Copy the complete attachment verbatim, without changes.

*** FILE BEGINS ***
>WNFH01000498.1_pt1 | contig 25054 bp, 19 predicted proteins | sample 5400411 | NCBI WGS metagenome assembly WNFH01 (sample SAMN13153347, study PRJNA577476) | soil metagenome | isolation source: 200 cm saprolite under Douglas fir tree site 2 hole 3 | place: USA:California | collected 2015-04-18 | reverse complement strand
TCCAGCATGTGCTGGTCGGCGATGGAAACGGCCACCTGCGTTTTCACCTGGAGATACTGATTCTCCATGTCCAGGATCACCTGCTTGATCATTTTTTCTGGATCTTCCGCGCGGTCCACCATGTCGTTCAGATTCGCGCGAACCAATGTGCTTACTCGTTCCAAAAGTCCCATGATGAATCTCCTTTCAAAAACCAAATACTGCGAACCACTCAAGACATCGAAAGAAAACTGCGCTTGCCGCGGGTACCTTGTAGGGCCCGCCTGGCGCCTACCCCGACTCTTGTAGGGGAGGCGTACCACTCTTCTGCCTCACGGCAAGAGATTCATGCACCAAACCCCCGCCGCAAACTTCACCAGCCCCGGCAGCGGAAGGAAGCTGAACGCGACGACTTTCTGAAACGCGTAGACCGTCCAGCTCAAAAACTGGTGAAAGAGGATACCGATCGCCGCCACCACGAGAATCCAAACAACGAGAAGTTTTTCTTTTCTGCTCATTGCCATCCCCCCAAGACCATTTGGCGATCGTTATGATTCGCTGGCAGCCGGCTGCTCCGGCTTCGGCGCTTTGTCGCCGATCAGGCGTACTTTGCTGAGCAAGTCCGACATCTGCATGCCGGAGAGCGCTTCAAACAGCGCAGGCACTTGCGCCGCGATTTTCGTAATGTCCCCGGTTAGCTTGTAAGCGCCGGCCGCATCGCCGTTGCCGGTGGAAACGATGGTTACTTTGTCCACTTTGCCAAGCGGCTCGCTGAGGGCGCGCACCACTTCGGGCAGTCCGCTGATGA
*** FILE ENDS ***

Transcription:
>WNFH01000498.1_pt1 | contig 25054 bp, 19 predicted proteins | sample 5400411 | NCBI WGS metagenome assembly WNFH01 (sample SAMN13153347, study PRJNA577476) | soil metagenome | isolation source: 200 cm saprolite under Douglas fir tree site 2 hole 3 | place: USA:California | collected 2015-04-18 | reverse complement strand
TCCAGCATGTGCTGGTCGGCGATGGAAACGGCCACCTGCGTTTTCACCTGGAGATACTGATTCTCCATGTCCAGGATCACCTGCTTGATCATTTTTTCTGGATCTTCCGCGCGGTCCACCATGTCGTTCAGATTCGCGCGAACCAATGTGCTTACTCGTTCCAAAAGTCCCATGATGAATCTCCTTTCAAAAACCAAATACTGCGAACCACTCAAGACATCGAAAGAAAACTGCGCTTGCCGCGGGTACCTTGTAGGGCCCGCCTGGCGCCTACCCCGACTCTTGTAGGGGAGGCGTACCACTCTTCTGCCTCACGGCAAGAGATTCATGCACCAAACCCCCGCCGCAAACTTCACCAGCCCCGGCAGCGGAAGGAAGCTGAACGCGACGACTTTCTGAAACGCGTAGACCGTCCAGCTCAAAAACTGGTGAAAGAGGATACCGATCGCCGCCACCACGAGAATCCAAACAACGAGAAGTTTTTCTTTTCTGCTCATTGCCATCCCCCCAAGACCATTTGGCGATCGTTATGATTCGCTGGCAGCCGGCTGCTCCGGCTTCGGCGCTTTGTCGCCGATCAGGCGTACTTTGCTGAGCAAGTCCGACATCTGCATGCCGGAGAGCGCTTCAAACAGCGCAGGCACTTGCGCCGCGATTTTCGTAATGTCCCCGGTTAGCTTGTAAGCGCCGGCCGCATCGCCGTTGCCGGTGGAAACGATGGTTACTTTGTCCACTTTGCCAAGCGGCTCGCTGAGGGCGCGCACCACTTCGGGCAGTCCGCTGATGA